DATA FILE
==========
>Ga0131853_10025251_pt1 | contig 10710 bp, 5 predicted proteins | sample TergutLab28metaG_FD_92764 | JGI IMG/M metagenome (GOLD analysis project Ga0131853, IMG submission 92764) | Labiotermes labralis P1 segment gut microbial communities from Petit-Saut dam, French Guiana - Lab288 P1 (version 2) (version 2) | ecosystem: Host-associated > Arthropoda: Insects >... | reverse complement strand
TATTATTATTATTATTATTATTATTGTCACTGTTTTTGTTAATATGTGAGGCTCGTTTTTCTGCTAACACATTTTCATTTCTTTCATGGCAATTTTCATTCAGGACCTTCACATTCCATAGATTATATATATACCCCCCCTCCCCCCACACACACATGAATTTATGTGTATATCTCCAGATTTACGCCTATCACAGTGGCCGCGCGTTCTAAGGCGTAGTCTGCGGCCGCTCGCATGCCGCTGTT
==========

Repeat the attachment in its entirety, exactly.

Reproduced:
>Ga0131853_10025251_pt1 | contig 10710 bp, 5 predicted proteins | sample TergutLab28metaG_FD_92764 | JGI IMG/M metagenome (GOLD analysis project Ga0131853, IMG submission 92764) | Labiotermes labralis P1 segment gut microbial communities from Petit-Saut dam, French Guiana - Lab288 P1 (version 2) (version 2) | ecosystem: Host-associated > Arthropoda: Insects >... | reverse complement strand
TATTATTATTATTATTATTATTATTGTCACTGTTTTTGTTAATATGTGAGGCTCGTTTTTCTGCTAACACATTTTCATTTCTTTCATGGCAATTTTCATTCAGGACCTTCACATTCCATAGATTATATATATACCCCCCCTCCCCCCACACACACATGAATTTATGTGTATATCTCCAGATTTACGCCTATCACAGTGGCCGCGCGTTCTAAGGCGTAGTCTGCGGCCGCTCGCATGCCGCTGTT